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Is a Quicksetter useful in boiler-buffer pipe ?

Dave Carpentier
Dave Carpentier Member Posts: 109
I think Im going to go with an ODR controlled "hot" buffer tank. A reasonable SWT delta should remove any short burns, I think. By connecting my AH to TT1 (trumps the strapped TT2), I can set a higher ODR range for the air handler. Any thoughts on that would be appreciated.

My overall CH flow rates could be anywhere from 0.5 to 7 or 8 gpm, but the boiler circ
is able to flow 10gpm into the very low resistance buffer-boiler loop. Would it be worth installing a Quicksetter to limit the primary flow to match the max CH flow ? The 1" Caleffi unit can set for 3-10 gpm, which is right in my range.
On a design day, with both CH systems flowing, not much "extra" boiler heat would be washing out the buffer tank. I think that would keep the return water colder in the case where the ODR is asking for high temps.
On a warmer day, the buffer tank would wash out with setpoint water, of course.


30+ yrs in telecom outside plant.
Currently in building maintenance.

Comments

  • hot_rod
    hot_rod Member Posts: 16,118
    I would not limit the flow to the buffer that the boiler circ is capable of.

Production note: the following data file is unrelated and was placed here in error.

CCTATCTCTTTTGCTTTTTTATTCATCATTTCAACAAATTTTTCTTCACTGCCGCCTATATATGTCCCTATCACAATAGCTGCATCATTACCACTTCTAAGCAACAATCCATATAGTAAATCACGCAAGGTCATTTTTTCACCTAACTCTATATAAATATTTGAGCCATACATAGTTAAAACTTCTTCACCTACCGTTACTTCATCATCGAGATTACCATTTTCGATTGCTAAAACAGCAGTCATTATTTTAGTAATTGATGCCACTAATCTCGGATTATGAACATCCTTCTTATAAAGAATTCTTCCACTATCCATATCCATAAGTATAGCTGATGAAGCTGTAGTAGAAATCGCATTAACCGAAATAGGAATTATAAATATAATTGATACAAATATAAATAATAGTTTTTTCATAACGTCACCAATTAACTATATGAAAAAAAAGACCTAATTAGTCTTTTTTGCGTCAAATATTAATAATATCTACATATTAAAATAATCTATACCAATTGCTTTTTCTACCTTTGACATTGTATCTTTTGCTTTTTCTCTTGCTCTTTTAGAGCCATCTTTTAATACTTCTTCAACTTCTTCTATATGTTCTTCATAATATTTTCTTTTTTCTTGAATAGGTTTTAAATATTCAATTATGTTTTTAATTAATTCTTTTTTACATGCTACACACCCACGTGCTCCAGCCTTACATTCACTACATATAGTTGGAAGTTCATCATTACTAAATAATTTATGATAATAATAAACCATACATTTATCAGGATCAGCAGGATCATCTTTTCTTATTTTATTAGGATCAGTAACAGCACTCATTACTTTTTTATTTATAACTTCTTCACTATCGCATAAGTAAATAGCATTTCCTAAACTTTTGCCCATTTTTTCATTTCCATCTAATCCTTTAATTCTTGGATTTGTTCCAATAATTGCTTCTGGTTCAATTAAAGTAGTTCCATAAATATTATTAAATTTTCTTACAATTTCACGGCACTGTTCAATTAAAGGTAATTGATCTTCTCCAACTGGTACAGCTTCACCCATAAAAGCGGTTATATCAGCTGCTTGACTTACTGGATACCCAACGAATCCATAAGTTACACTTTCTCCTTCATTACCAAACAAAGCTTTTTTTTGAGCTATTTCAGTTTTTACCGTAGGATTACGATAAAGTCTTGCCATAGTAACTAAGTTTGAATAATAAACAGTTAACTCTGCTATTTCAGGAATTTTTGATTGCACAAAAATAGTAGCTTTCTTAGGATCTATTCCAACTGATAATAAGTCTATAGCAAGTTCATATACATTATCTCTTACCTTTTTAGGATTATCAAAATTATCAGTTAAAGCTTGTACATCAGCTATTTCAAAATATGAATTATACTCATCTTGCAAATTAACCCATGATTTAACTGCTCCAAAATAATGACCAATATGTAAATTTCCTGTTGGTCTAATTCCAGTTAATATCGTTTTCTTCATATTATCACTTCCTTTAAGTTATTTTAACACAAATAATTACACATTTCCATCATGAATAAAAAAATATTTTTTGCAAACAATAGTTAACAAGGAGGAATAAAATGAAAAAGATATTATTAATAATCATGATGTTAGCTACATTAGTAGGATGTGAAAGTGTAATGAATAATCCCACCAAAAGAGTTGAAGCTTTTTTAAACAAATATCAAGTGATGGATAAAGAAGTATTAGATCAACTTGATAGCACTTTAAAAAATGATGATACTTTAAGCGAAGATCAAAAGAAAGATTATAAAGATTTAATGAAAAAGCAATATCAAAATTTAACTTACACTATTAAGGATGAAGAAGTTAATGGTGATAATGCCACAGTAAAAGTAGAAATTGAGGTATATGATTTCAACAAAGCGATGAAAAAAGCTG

Consider a design condition where the CH system is taking 8 gpm. As the boiler is flowing 10, 8 gpm goes directly to the load, a good thing. So the boiler is operating at full load, maybe even condensing. This is an optimum operating condition for the boiler.

    The additional 2 gpm will be recharging the buffer tank that was pulled down on the start of the heat calls. So when the loads start dropping the tank is going to be brought to setpoint and wait for the next heat call.

    On the next heat call, all flow comes directly from the buffer until it drops to the temperature you have set, In your case running a fixed setpoint tank, the boiler starts pump gpm when the low setting or differential is met.

    The 132 Quicksetter could be a confirmation flowmeter, and also an isolation valve.
    Bob "hot rod" Rohr
    trainer for Caleffi NA
    Living the hydronic dream
    Dave CarpentierIronmanRich_49
  • Dave Carpentier
    Dave Carpentier Member Posts: 109
    Thanks Bob. I did notice on the Caleffi manual for that quicksetter that you could set it to zero flow but I wasnt sure if that was really "off" like a valve. That will save me a 1" ball valve.
    I was thinking of throttling back the supply line with the quicksetter to minimize the amount of flow thru the boiler.
    Because Im treating it like a "hot tank" (TT2 strapped), the boiler circ is always running and the burner cycles around the setpoint delta (setpoint will be ODR, but lets say 80 ). With no heat calls, once the boiler sees setpoint minus delta (70), it will fire whatever % burner that is needed to get that SWT to be setpoint plus delta (90) before it leaves the machine (at least I think thats how they work..). Would slower water not require lower flame ?
    But.. Im only looking at a 2gpm reduction, maybe it doesnt make any real-world difference..

    30+ yrs in telecom outside plant.
    Currently in building maintenance.
  • hot_rod